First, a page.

Capital dredging works on an unprecedented scale is on the cards as the Indian government pushes its ambitious Sagarmala project that will see regional economic clusters centred on port development.
“The proposed integration of coastal and inland waterways for faster and more eco-friendly movement of cargo along India’s sea and river ports will open up huge opportunities for dredging,” Captain Sudhir V Subhedar, former president of Indian Coastal Conference (ICC) Shipping Association told IHS Maritime.
The government is keen to include private and foreign partners for the project, for which annual expenditure for the first phase for the year ending 31 March 2016 is estimated to be close to INR7 billion (USD106 million).
Substantial cargo is expected to move in feeder vessels and barges across rivers as the process of increasing containerisation of domestic cargo picks up, Subhedar told delegates at the INMEX SMM India 2015 Conference, held 23-24 September in Mumbai.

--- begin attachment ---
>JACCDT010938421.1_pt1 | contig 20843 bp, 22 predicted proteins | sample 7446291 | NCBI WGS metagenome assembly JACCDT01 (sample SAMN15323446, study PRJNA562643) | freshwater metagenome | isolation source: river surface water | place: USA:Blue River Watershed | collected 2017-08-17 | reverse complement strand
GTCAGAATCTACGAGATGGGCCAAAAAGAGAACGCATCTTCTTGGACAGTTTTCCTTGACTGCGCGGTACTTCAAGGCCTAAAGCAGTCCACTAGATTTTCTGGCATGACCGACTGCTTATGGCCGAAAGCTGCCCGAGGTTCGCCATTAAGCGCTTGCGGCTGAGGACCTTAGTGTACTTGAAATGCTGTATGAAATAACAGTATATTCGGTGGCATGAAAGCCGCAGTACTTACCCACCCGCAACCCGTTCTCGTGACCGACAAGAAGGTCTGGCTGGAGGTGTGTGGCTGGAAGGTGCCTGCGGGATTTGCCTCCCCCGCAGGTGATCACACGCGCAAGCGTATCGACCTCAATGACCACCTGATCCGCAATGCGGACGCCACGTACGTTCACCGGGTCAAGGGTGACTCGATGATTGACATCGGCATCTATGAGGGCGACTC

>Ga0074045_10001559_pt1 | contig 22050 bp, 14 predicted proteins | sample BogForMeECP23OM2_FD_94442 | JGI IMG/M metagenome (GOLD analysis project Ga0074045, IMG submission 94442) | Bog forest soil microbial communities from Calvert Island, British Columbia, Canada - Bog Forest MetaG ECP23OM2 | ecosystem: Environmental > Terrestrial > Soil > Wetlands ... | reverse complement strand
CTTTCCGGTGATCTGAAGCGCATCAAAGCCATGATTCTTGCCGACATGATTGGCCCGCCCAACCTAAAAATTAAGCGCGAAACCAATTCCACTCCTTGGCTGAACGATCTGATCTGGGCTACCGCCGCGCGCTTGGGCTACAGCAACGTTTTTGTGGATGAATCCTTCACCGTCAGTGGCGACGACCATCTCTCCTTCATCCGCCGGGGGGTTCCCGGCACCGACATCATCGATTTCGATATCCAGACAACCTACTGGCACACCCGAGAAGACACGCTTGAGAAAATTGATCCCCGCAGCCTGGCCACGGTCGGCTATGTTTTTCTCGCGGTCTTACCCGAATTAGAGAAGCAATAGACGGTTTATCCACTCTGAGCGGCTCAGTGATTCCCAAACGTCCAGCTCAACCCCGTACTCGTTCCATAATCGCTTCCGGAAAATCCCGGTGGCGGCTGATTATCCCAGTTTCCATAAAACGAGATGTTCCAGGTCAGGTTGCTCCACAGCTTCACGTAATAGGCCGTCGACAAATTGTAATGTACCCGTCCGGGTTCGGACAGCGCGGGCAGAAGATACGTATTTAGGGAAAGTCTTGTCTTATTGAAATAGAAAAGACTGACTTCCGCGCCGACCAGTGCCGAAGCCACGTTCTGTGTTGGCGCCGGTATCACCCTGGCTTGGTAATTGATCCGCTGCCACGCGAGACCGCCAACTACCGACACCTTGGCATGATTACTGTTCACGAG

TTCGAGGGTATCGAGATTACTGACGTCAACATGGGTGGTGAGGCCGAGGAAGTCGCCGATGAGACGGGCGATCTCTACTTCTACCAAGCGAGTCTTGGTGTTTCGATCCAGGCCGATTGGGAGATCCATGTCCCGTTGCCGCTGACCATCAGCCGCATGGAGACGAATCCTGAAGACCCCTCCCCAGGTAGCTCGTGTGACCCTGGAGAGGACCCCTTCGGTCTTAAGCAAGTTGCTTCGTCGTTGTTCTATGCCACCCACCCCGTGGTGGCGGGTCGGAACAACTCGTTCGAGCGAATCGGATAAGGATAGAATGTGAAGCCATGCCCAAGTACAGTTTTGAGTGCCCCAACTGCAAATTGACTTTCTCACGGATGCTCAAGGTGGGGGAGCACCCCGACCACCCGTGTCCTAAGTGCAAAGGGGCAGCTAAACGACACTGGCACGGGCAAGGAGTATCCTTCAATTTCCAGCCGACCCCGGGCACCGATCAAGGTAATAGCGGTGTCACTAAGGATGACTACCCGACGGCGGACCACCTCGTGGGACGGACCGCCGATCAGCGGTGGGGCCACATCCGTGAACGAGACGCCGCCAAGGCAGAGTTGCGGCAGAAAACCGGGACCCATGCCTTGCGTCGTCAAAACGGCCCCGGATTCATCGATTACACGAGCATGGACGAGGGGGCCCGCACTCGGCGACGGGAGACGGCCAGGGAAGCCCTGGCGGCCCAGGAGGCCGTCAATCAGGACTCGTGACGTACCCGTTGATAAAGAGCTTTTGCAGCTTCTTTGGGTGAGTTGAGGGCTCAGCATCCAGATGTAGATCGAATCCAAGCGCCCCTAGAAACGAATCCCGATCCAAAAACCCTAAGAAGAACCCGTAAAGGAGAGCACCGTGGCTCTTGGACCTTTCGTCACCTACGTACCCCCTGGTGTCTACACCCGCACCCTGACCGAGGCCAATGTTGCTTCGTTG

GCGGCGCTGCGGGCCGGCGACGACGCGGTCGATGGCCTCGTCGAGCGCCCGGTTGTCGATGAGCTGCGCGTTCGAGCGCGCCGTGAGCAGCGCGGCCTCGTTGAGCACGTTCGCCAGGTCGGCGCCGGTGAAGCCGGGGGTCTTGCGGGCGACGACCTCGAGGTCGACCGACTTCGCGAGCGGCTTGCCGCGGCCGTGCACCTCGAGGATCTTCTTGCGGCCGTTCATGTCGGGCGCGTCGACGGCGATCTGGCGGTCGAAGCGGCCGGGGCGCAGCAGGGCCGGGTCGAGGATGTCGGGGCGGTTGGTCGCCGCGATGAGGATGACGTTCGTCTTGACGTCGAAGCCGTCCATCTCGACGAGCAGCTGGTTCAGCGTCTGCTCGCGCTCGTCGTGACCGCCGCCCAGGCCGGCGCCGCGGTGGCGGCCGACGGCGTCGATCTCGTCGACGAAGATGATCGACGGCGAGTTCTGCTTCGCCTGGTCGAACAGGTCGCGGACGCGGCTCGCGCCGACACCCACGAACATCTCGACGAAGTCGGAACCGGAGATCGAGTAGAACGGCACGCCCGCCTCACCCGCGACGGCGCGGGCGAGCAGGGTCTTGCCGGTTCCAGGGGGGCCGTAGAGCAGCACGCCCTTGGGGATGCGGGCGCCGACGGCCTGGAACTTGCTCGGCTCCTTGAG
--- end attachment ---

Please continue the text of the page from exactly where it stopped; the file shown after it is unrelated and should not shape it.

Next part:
Modernisation and expansion of ports is integral to the project, which will also include building a network of inland waterways along rivers.
“The objective is to provide a draft of 3 m for all 101 waterways by 2020,” Subhedar said.
Under the government’s ‘Make in India’ initiative, domestic yards will be encouraged to build the cutter suction dredgers needed for excavation of waterways, he added.
While noting that adequate dredgers and know-how are available for conventional, deepwater dredging, the Mumbai-based Institution of Naval Architects believes the scenario is somewhat complicated and challenging in the case of shallow-water capital and maintenance dredging in minor ports, riverways, and river ports.
“Out-of- box solutions will be the order of the day and the possibility of redeployment of existing resources to the dredging requirements of coastal and IWT (inland water transport) sectors needs to be examined,” the institution said in a note to the Dredge India 2015 conference it held on 11 June.